Wilberforce History, Family Crest & Coats of Arms

The name Wilberforce reached England in the great wave of migration following the Norman Conquest of 1066. The Wilberforce family lived in Yorkshire, at Wilberfosse.

Early Origins of the Wilberforce family

The surname Wilberforce was first found in Yorkshire where they were Lords of the manor of Wilberforce, and descended from Phillip of Kyme, Lord of Wilberfosse. The parish of Wilberfoss(e) in the East Riding of Yorkshire was home to the family. "This place, from the time of the Conquest, was the property of the Wilberforce family, from which was descended the late William Wilberforce, the distinguished philanthropist; but the ancient family mansion and the estates were sold in 1710, and the lands are now divided among several proprietors, of whom Col. Wyndham is lord of the manor." [1]

Early History of the Wilberforce family

This web page shows only a small excerpt of our Wilberforce research. Another 109 words (8 lines of text) covering the years 1797 and 1833 are included under the topic Early Wilberforce History in all our PDF Extended History products and printed products wherever possible.

Wilberforce Spelling Variations

Before the advent of the printing press and the first dictionaries, the English language was not standardized. Sound was what guided spelling in the Middle Ages, so one person's name was often recorded under several variations during a single lifetime. Spelling variations were common, even among the names of the most literate people. Known variations of the Wilberforce family name include Wilberforce, Wilberfoss, Wilberfosse and many more.

Early Notables of the Wilberforce family (pre 1700)

More information is included under the topic Early Wilberforce Notables in all our PDF Extended History products and printed products wherever possible.


Australia Wilberforce migration to Australia +

Emigration to Australia followed the First Fleets of convicts, tradespeople and early settlers. Early immigrants include:

Wilberforce Settlers in Australia in the 19th Century
  • Mr. Peter Wilberforce, (b. 1825), aged 23, English convict who was convicted in Lancaster, Lancashire, England for 10 years for stealing, transported aboard the "Bangalore" on 1st January 1850, arriving in Moreton Bay, Queensland, Australia [2]
  • Mr. Peter Wilberforce, English convict who was convicted in Lancaster, Lancashire, England for 10 years, transported aboard the ""Blenheim"" on 24th July 1850, arriving in Tasmania (Van Diemen's Land) and Norfolk Island, Australia [3]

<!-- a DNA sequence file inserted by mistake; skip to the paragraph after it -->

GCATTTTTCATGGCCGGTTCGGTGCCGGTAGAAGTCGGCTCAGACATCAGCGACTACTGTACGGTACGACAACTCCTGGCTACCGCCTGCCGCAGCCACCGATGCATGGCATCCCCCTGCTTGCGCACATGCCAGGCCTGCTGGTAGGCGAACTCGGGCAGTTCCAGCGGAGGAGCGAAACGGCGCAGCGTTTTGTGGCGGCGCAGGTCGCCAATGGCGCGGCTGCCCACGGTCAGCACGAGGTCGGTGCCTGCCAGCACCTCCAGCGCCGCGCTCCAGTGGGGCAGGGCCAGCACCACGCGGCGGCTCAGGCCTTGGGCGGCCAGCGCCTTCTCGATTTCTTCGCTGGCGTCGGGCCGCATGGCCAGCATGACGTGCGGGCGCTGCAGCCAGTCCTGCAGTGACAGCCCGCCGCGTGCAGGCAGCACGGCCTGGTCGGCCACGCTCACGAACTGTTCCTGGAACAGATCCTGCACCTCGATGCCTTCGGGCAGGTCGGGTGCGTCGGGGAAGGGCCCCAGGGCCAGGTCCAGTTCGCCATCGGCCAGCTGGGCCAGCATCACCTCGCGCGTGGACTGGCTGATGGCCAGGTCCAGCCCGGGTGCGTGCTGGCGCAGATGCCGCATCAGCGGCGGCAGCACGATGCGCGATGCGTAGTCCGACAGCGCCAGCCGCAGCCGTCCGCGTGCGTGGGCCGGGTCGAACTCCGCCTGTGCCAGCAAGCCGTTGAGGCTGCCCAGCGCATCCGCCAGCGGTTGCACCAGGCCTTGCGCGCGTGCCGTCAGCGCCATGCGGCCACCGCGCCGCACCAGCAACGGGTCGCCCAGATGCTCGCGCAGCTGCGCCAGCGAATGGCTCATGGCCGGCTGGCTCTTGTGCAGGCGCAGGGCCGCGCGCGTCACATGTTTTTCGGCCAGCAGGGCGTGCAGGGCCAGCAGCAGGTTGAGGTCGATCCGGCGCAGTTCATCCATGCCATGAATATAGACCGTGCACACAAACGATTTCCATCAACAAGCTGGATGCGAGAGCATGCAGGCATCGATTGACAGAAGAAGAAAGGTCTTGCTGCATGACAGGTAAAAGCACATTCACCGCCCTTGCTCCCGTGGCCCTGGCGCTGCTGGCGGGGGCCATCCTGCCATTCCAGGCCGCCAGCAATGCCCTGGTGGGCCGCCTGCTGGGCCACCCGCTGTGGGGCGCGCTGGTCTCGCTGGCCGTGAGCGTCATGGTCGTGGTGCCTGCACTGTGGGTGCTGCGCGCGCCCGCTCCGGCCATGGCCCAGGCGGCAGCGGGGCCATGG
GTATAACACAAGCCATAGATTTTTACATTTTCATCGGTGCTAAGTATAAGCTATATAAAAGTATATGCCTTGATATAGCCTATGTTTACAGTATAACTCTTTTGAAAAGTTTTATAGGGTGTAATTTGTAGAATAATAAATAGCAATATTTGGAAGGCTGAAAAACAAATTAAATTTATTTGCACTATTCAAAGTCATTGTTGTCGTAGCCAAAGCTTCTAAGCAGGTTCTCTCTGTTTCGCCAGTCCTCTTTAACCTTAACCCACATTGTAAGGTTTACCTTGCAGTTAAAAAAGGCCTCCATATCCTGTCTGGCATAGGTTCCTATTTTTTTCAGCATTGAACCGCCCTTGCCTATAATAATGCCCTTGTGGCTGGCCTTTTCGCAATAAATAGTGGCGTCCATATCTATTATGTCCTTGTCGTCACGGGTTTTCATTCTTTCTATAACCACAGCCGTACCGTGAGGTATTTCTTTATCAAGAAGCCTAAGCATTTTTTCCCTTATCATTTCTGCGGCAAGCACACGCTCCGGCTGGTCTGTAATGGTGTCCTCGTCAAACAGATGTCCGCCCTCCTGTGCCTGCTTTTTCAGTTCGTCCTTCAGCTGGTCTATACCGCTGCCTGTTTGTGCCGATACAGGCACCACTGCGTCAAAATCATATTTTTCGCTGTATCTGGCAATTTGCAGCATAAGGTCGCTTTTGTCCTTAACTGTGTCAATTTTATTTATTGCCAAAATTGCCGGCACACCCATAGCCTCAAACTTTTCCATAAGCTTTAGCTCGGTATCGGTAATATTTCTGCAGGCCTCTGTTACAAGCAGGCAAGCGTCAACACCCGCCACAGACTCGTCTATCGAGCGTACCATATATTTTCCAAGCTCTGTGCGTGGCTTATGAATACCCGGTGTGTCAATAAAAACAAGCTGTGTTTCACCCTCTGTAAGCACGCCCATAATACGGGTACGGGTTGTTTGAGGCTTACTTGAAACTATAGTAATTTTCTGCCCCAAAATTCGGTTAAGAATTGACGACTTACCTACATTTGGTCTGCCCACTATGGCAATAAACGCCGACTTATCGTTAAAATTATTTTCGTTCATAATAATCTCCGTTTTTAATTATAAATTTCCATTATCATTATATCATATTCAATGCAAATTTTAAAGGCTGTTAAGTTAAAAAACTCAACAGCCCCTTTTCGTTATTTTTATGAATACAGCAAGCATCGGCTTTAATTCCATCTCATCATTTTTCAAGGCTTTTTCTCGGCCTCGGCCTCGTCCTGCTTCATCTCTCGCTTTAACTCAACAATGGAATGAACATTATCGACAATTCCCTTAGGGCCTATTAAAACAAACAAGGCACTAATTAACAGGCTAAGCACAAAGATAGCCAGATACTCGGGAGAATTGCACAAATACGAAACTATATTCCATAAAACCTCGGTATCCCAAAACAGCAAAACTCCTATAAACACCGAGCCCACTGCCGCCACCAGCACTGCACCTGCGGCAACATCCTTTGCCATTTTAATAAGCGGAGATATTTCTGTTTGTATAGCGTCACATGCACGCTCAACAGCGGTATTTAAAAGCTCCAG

Contemporary Notables of the name Wilberforce (post 1700) +

  • Samuel Wilberforce (1805-1873), English prelate, Bishop of Oxford and Winchester, the third son of William Wilberforce [4]
  • Henry William Wilberforce (1807-1873), English Roman Catholic journalist and author, born at Clapham, the youngest son of William Wilberforce, younger brother of Robert Isaac Wilberforce and Samuel Wilberforce [4]
  • Robert Isaac Wilberforce (1802-1857), English clergyman and writer, Archdeacon of the East Riding of Yorkshire, second son of William Wilberforce [4]
  • William Wilberforce (1759-1833), British politician, philanthropist, and abolitionist, leader of the parliamentary campaign against the slave trade [4]
  • Richard Orme Wilberforce (1907-2003), Baron Wilberforce, better known as Lord Wilberforce, was a Law Lord in the House of Lords from 1964 to 1982
  • William Wilberforce Greathed (1826-1878), British major-general, C.B., Royal Engineers, the youngest of the five sons of Edward Greathed of Uddens, Dorsetshire, born at Paris 21 Dec. 1826 [5]
  • George Wilberforce Soulé (1849-1922), American businessman, founder of Soulé Steam Feed Works, descendant of another George Soule, the Mayflower servant and settler
  • James Wilberforce Longley (1849-1922), Canadian journalist, lawyer, politician, and judge
  • Wilberforce Vaughan Eaves (1867-1920), British Olympic bronze medalist tennis player


The Wilberforce Motto +

The motto was originally a war cry or slogan. Mottoes first began to be shown with arms in the 14th and 15th centuries, but were not in general use until the 17th century. Thus the oldest coats of arms generally do not include a motto. Mottoes seldom form part of the grant of arms: Under most heraldic authorities, a motto is an optional component of the coat of arms, and can be added to or changed at will; many families have chosen not to display a motto.

Motto: Nos non nobis
Motto Translation: We not for ourselves.


  1. ^ Lewis, Samuel, A Topographical Dictionary of England. Institute of Historical Research, 1848, Print.
  2. ^ Convict Records Voyages to Australia (Retrieved 11th September 2020). Retrieved from https://convictrecords.com.au/ships/australasia
  3. ^ Convict Records Voyages to Australia (Retrieved 25th October 2020). Retrieved from https://convictrecords.com.au/ships/blenheim
  4. ^ Wikisource contributors. "Dictionary of National Biography, 1885-1900." Wikisource . Wikisource , 4 Jun. 2018. Web. 31 Jan. 2019
  5. ^ Wikisource contributors. "Dictionary of National Biography, 1885-1900." Wikisource . Wikisource , 4 Jun. 2018. Web. 30 June 2020


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